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Honolulu Lite

by Charles Memminger

Wednesday, January 24, 2001

Pigeons need a strong
dose of humility

THE problem with pigeons is they never know when to leave a party. They hang out, getting on people's nerves until someone brings up the idea of just killing them all.

People like their animals either caged or cowering. That's why certain animals are in zoos. That's why dogs are on leashes. That's why a mongoose darts through bushes. That's why the chicken crosses the road. But pigeons just strut around in huge gobs, in public places, turning over garbage cans, smoking in the parking lot and beating up mynah birds.

That's why the city is paying federal pigeon hitmen to knock off as many pigeons as possible. Pigeons have gotten too big for their feathered britches. Paying $42,000 to have our pigeons killed is heartless and crass. I mean, there are local people who would do it for half that much. Me, for instance.

The indictment against pigeons is vague. They carry diseases, we are told. And yet, can you think of one person who has come down with a pigeon-related illness? Has anyone in your family contracted ebola pigeonola?

The fact is, some people want pigeons killed simply out of jealousy. Pigeons don't show people respect. They don't scamper under the house like wild mongooses do when we approach. They don't sit on command. They don't catch mice. They don't perform amusing tricks. They just congregate and make annoying cooing sounds.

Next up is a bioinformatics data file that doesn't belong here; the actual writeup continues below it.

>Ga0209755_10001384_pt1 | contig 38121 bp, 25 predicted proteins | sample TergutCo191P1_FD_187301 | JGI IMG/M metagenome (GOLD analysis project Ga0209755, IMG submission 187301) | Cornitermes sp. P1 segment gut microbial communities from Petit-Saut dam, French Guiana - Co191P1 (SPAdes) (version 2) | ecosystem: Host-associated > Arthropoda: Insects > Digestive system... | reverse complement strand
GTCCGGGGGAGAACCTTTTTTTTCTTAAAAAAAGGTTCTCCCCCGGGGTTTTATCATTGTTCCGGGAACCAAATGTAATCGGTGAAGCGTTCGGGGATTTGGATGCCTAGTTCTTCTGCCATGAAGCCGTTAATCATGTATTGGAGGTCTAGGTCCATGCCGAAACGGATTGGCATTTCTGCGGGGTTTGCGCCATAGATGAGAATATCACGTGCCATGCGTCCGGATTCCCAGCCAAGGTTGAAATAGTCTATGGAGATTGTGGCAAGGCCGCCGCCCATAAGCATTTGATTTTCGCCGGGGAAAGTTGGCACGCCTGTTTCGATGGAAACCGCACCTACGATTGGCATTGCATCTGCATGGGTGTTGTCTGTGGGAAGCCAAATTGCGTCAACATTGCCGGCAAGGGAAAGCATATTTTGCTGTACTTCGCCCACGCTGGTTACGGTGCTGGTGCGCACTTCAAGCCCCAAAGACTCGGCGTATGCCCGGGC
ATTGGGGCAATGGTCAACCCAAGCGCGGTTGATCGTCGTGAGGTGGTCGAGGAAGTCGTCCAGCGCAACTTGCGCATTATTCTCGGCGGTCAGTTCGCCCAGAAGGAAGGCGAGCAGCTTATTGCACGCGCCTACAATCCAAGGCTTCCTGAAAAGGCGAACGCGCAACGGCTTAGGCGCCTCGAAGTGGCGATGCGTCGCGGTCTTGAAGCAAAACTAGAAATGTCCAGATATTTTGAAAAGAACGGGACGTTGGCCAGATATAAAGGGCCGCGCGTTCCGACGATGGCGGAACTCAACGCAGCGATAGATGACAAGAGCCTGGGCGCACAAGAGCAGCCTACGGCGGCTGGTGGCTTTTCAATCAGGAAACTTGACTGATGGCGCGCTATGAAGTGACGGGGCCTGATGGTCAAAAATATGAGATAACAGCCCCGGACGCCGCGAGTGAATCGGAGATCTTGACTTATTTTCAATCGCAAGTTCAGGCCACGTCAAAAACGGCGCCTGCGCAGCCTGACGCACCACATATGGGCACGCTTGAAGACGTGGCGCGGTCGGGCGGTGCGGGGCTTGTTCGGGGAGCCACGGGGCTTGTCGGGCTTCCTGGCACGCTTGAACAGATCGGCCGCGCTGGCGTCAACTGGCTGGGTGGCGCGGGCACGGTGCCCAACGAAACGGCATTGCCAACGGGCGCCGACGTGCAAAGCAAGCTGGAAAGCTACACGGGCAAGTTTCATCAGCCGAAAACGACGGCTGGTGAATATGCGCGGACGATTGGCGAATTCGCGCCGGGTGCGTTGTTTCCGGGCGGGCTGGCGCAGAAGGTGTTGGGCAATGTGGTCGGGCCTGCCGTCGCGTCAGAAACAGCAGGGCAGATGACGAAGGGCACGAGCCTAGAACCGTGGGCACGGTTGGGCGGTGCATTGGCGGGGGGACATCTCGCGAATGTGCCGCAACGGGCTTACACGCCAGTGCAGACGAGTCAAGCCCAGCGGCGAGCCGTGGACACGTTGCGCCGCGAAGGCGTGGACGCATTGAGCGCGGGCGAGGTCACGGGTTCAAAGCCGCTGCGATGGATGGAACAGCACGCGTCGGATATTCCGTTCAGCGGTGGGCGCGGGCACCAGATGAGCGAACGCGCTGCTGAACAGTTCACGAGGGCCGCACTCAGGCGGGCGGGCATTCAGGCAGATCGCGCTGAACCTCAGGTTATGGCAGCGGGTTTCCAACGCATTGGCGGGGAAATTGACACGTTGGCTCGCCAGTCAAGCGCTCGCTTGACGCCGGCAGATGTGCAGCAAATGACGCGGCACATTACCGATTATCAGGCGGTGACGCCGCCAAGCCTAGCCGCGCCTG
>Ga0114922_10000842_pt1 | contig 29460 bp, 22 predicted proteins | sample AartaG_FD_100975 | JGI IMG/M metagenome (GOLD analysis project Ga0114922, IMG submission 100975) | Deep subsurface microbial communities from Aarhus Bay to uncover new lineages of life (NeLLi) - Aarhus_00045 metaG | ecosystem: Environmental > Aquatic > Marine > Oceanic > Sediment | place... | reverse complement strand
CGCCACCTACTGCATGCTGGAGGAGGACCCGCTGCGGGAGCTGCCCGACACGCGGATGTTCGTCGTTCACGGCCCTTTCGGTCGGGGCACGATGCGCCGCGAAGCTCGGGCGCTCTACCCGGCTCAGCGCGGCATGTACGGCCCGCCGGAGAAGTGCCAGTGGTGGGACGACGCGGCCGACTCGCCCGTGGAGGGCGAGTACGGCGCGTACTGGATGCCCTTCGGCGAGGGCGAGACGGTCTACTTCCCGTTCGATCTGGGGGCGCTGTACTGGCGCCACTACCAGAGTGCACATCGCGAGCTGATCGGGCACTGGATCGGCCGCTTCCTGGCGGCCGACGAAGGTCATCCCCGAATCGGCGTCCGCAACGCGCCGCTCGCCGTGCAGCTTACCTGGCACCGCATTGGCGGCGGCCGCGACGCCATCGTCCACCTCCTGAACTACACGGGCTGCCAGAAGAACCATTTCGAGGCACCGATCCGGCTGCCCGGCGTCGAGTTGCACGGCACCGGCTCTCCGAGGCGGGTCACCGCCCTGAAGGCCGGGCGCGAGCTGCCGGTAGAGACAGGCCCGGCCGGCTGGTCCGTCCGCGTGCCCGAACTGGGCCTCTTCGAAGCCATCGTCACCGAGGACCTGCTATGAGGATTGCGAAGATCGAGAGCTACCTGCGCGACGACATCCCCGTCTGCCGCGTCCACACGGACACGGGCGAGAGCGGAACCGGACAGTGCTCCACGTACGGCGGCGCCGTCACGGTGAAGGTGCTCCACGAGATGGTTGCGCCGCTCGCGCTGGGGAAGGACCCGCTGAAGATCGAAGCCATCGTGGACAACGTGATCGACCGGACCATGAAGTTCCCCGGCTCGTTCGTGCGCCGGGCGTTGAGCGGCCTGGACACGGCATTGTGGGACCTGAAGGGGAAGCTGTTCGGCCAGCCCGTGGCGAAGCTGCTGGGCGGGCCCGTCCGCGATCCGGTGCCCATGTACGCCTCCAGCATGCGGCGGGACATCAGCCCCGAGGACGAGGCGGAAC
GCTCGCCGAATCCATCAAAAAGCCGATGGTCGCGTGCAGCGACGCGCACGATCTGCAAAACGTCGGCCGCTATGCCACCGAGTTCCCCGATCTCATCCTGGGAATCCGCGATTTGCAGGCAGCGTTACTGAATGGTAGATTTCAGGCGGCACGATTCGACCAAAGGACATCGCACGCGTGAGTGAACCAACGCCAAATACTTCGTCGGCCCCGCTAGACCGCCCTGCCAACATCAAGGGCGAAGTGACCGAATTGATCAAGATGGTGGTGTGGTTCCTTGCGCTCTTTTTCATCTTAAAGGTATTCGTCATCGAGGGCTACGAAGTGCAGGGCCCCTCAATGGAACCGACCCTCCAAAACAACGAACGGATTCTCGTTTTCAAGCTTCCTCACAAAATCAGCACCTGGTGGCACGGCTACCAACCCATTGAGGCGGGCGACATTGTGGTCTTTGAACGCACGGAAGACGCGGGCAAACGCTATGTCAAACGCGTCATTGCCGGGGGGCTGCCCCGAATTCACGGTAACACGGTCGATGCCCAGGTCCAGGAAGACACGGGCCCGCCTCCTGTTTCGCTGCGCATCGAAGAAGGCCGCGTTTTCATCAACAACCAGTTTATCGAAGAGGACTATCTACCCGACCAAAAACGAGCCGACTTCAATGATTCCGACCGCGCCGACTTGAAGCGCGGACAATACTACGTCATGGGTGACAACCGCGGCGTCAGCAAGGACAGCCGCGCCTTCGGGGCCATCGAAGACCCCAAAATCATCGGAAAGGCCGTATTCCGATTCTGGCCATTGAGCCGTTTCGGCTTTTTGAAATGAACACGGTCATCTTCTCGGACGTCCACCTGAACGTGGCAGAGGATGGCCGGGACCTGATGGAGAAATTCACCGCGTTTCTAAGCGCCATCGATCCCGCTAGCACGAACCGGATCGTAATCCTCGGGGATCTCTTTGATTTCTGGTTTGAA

A state wildlife official said more than 4,000 pigeons have been captured and killed in recent years. But thousands are still out there because people keep feeding them.

"Any wildlife, once you start feeding it, becomes a problem," he said, which explains the elephant in my back yard. It showed up one day and I tossed it a few sunflower seeds. Now it's uprooting trees and making advances on my pickup truck.

IRONICALLY, most complaints about pigeons come from the area surrounding the Honolulu Zoo. More than 10,000 pigeons once loafed in and around the zoo. That, I believe, caused a certain amount of resentment among the animals in cages. I suspect that if they traced the calls complaining about those pigeons, most would lead to the flamingo exhibit. ("Hey, mister, can't you do something about all those damn pigeons hanging around the zoo? How come THEY'RE not forced to live in some lousy little cement pond? What are they, special? Enslaving certain flying animals and letting others go free is nothing more than institutional birdism. Either get rid of the pigeons or free the flamingos. I mean, all the birds. Not just flamingos. Although, if you can only free certain zoo birds, then flamingos would be a good choice.")

The flamingos have a point. Birdism is rampant. Pigeons may have it great compared to flamingos, but flamingos have it good over, say, frying chickens (Safewayus indigenous).

Animal rights activists are naturally in a tizzy over the plan to capture and kill pigeons. Animal rights activists are rarely neutral. They can go from zero to tizzy in 3 seconds flat. They believe birth control is the answer to the pigeon population problem, which is admirable in a silly, ridiculous way. Look, pigeons are arrogant, self-consumed, narcissistic little blighters. They've got wings and yet they choose to strut around on the ground like feathered James Cagneys. If you can't get them to stop pooping on your car, you certainly can't get them to wear condoms.

Charles Memminger, winner of
National Society of Newspaper Columnists
awards in 1994 and 1992, writes "Honolulu Lite"
Monday, Wednesday and Friday.
Write to him at the Honolulu Star-Bulletin,
P.O. Box 3080, Honolulu, 96802
or send E-mail to

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